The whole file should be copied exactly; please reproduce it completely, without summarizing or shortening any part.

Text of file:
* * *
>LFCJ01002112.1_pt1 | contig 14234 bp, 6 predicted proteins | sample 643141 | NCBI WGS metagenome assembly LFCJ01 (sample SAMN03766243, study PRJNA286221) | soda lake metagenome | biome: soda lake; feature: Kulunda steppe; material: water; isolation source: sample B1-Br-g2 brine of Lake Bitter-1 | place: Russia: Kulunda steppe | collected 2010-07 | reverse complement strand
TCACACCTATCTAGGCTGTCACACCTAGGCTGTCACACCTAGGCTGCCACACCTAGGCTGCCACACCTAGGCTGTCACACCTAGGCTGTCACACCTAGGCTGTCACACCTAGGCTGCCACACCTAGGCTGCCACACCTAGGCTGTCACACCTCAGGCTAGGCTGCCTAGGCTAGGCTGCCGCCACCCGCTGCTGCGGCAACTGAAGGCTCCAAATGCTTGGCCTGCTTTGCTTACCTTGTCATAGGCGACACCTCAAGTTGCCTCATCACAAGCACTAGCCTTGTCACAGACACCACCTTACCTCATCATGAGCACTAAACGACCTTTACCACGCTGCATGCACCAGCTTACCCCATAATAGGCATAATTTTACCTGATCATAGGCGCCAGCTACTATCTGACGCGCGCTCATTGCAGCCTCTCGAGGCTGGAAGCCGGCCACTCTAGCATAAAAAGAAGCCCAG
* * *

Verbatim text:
>LFCJ01002112.1_pt1 | contig 14234 bp, 6 predicted proteins | sample 643141 | NCBI WGS metagenome assembly LFCJ01 (sample SAMN03766243, study PRJNA286221) | soda lake metagenome | biome: soda lake; feature: Kulunda steppe; material: water; isolation source: sample B1-Br-g2 brine of Lake Bitter-1 | place: Russia: Kulunda steppe | collected 2010-07 | reverse complement strand
TCACACCTATCTAGGCTGTCACACCTAGGCTGTCACACCTAGGCTGCCACACCTAGGCTGCCACACCTAGGCTGTCACACCTAGGCTGTCACACCTAGGCTGTCACACCTAGGCTGCCACACCTAGGCTGCCACACCTAGGCTGTCACACCTCAGGCTAGGCTGCCTAGGCTAGGCTGCCGCCACCCGCTGCTGCGGCAACTGAAGGCTCCAAATGCTTGGCCTGCTTTGCTTACCTTGTCATAGGCGACACCTCAAGTTGCCTCATCACAAGCACTAGCCTTGTCACAGACACCACCTTACCTCATCATGAGCACTAAACGACCTTTACCACGCTGCATGCACCAGCTTACCCCATAATAGGCATAATTTTACCTGATCATAGGCGCCAGCTACTATCTGACGCGCGCTCATTGCAGCCTCTCGAGGCTGGAAGCCGGCCACTCTAGCATAAAAAGAAGCCCAG